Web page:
Advertisement

International Corporate Cultures: From Helpless Global Convergence to Constructive European Divergence

  • Christoph I. Barmeyer
  • Eric Davoine

Abstract

In the process of internationalisation, companies are faced with the challenge of harmonising corporate culture. The widely held idea is that a strong global corporate culture will strengthen the company’s identity and image, and reduce costs. This frequently means that the corporate culture of the parent company is transferred to the subsidiary. An overly ethnocentric approach by the company’s headquarters often complicates the reception of the new corporate culture in the subsidiaries, and creates misunderstandings and conflicts.

Keywords

Sexual Harassment National Culture Parent Company Corporate Culture Foreign Subsidiary 
These keywords were added by machine and not by the authors. This process is experimental and the keywords may be updated as the learning algorithm improves.

Preview

Unable to display preview. Download preview PDF.

Unable to display preview. Download preview PDF.

References

  1. Adler, N. (2002): International dimensions of organizational behavior, Cincinnati, OH.Google Scholar
  2. Barmeyer, C. (2000): Interkulturelles Management und Lernstile, Frankfurt a.M.Google Scholar
  3. Barmeyer, C.; Davoine, E. (2004): Chartes de valeur et culture(s) de l’entreprise internationale: les limites du transfert de valeurs globaux aux filiales locaux, in: IAS: Audit social, responsabilité sociale et développement durable: Vers une convergence Européenne?, Luxembourg, pp. 102–111.Google Scholar
  4. D’Iribarne, P. (2002): La légitimité de l’entreprise comme acteur éthique aux Etats-Unis et en France, in: Revue Française de Gestion, Sept.–Oct, pp. 23–39.Google Scholar
  5. Hofstede, G.; Hofstede, G. J. (2005): Cultures and organizations: Software of the mind, New York, NY.Google Scholar
  6. Lüsebrink, H.-J. (2001): Kulturtransfer — methodisches Modell und Anwendungsperspektiven, in: Tömmel, I. (Ed.): Europäische Integration als Prozess von Angleichung und Differenzierung, Opladen, pp. 213–226.Google Scholar
  7. Perlmutter, H. V. (1965): L’entreprise internationale: Trois conceptions, in: Revue Economique et Sociale, Vol. 23, No. l, pp. 151–161.Google Scholar
  8. Peters, T. J.; Waterman, R. H. (1982): In search of excellence: Lessons from America’s best-run companies, New York, NY.Google Scholar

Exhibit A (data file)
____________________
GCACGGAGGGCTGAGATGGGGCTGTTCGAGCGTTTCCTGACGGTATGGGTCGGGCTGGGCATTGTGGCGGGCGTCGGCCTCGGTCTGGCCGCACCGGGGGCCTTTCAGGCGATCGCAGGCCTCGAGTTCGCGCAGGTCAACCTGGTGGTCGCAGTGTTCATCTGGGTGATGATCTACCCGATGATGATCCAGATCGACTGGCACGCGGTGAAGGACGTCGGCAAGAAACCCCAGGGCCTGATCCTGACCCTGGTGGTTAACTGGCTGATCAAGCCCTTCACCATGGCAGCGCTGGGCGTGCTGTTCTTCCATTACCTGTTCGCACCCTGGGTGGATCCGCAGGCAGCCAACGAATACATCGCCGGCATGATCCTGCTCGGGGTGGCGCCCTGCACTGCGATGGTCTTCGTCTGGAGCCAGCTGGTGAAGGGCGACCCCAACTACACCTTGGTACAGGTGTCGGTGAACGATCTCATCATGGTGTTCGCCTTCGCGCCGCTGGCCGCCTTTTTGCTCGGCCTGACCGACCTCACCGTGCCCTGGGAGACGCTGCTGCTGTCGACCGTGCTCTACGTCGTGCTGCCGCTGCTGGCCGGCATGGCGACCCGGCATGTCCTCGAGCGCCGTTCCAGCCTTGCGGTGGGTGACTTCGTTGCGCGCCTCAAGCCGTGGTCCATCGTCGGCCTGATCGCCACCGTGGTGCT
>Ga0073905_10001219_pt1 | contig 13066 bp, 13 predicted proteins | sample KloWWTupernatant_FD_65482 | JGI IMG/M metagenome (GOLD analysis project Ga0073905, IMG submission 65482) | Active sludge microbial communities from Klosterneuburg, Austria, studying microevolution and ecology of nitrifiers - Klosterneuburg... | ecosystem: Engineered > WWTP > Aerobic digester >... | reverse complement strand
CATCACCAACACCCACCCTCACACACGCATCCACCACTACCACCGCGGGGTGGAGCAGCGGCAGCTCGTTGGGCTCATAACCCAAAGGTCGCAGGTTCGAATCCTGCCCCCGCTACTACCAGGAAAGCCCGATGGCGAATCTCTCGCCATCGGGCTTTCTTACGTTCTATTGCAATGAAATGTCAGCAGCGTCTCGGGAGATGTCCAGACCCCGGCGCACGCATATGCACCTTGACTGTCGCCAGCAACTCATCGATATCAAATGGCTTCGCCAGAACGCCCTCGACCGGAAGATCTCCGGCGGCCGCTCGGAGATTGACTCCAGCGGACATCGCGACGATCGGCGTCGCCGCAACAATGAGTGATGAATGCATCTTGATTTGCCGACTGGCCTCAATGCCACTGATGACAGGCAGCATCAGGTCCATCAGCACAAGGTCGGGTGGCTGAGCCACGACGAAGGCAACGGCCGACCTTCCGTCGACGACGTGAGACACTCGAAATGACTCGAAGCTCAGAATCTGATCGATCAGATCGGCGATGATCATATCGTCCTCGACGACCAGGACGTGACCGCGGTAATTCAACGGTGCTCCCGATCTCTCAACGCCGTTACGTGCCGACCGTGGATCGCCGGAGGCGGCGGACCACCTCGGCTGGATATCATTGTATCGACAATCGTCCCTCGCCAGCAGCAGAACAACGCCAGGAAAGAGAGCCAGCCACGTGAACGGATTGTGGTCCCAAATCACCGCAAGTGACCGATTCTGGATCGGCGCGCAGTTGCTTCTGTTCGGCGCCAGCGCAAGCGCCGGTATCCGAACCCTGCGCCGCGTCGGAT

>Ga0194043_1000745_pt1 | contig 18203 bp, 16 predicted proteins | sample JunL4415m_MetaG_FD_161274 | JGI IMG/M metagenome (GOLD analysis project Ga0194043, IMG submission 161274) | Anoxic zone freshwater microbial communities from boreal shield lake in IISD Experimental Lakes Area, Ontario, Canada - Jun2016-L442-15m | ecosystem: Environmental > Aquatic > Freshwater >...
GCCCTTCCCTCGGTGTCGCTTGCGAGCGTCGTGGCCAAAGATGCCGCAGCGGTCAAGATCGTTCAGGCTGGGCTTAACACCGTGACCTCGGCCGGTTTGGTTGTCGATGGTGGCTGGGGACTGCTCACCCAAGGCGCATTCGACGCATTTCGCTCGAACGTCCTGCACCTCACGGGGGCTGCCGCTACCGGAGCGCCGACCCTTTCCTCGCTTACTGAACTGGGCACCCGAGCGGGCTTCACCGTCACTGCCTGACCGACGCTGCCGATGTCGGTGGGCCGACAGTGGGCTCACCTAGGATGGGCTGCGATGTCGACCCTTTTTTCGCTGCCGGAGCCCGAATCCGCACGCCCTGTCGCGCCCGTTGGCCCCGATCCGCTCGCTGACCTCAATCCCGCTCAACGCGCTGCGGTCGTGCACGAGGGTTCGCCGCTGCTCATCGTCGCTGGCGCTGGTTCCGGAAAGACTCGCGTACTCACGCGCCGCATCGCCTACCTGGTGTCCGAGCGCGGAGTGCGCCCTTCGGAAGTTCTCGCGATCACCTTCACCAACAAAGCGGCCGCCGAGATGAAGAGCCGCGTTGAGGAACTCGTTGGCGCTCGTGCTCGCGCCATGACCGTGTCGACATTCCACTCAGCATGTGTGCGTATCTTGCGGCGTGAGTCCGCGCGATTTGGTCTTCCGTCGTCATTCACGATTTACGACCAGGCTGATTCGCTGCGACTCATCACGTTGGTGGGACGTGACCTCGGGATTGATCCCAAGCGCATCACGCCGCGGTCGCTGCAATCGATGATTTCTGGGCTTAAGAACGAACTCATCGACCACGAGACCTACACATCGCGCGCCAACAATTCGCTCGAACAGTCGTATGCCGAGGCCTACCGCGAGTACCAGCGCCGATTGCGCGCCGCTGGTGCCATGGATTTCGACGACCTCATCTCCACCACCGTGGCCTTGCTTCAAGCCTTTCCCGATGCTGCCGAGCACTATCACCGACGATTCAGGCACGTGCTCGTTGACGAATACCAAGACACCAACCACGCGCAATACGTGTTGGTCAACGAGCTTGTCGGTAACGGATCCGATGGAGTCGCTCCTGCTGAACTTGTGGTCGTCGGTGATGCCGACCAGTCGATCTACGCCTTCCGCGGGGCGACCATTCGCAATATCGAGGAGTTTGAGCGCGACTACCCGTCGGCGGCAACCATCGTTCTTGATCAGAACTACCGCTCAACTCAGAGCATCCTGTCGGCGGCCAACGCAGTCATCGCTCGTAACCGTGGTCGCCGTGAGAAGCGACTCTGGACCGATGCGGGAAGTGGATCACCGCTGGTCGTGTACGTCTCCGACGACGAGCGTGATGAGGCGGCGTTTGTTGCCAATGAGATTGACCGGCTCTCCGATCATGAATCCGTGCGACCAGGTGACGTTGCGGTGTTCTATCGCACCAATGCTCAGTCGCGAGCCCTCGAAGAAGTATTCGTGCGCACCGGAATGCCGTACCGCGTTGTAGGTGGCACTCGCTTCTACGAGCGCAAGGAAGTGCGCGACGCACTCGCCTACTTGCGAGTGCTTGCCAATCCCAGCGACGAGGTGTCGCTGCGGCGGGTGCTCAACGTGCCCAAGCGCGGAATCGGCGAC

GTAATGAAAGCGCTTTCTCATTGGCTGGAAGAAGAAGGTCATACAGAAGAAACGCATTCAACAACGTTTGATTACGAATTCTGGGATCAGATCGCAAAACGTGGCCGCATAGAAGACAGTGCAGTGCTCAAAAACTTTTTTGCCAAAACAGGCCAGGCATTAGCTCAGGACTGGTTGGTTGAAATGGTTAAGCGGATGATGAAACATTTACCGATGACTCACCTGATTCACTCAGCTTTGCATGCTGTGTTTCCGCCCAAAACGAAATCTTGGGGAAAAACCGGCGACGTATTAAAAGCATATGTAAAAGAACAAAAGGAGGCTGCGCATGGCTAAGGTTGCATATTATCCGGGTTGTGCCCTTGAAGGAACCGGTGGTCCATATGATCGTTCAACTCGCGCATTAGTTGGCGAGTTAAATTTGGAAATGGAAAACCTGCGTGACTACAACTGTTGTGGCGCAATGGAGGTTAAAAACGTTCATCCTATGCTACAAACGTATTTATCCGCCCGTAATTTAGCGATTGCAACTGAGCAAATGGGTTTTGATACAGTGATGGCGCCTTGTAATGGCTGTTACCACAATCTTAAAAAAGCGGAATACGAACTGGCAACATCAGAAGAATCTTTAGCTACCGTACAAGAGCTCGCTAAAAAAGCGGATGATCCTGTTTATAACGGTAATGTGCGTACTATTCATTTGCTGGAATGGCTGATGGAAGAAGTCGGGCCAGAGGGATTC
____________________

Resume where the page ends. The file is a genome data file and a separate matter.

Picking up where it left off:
9. Schein, E. H. (1986): Organizational culture and leadership, San Francisco, CA.Google Scholar
  10. Schneider, S.; Barsoux, J.-L. (1997): Managing across cultures, London.Google Scholar
  11. Scholz, C. (2000): Personalmanagement — Informationsorientierte und verhaltenstheoretische Grundlagen, München.Google Scholar
  12. Scholz, C.; Hofbauer, W. (1990): Organisationskultur — Die vier Erfolgsprinzipien, Wiesbaden.Google Scholar
  13. Schreyögg, G. (1990): Unternehmenskultur in multinationalen Unternehmen, in: Betriebswirtschaftliche Forschung und Praxis, Vol. 42, No. 5, pp. 379–390.Google Scholar
  14. Seidel, F. (Ed.) (1995): L’Ethique des affaires et de l’entreprise, Paris.Google Scholar
  15. Stein, V. (2000): Emergentes Organisationswachstum — Eine systemtheoretische “Rationalisierung”, München-Mering.Google Scholar
  16. Thévenet, M. (1986): Audit de la culture d’entreprise, Paris.Google Scholar
  17. Weber, I. (1997): Unendliche Welten — Die Science-Fiction Serie Star Trek als Entwurf von Kontakten mit dem Fremden, Frankfurt a.M.Google Scholar
  18. Weber, M. (1905): Die protestantische Ethik und der “Geist” des Kapitalismus, in: Archiv für Sozialwissenschaften und Sozialpädagogik, Vol. 20, No. I, pp. 1–54.Google Scholar

Copyright information

© Betriebswirtschaftlicher Verlag Dr. Th. Gabler | GWV Fachverlage GmbH, Wiesbaden 2006

Authors and Affiliations

  • Christoph I. Barmeyer
  • Eric Davoine

There are no affiliations available

Personalised recommendations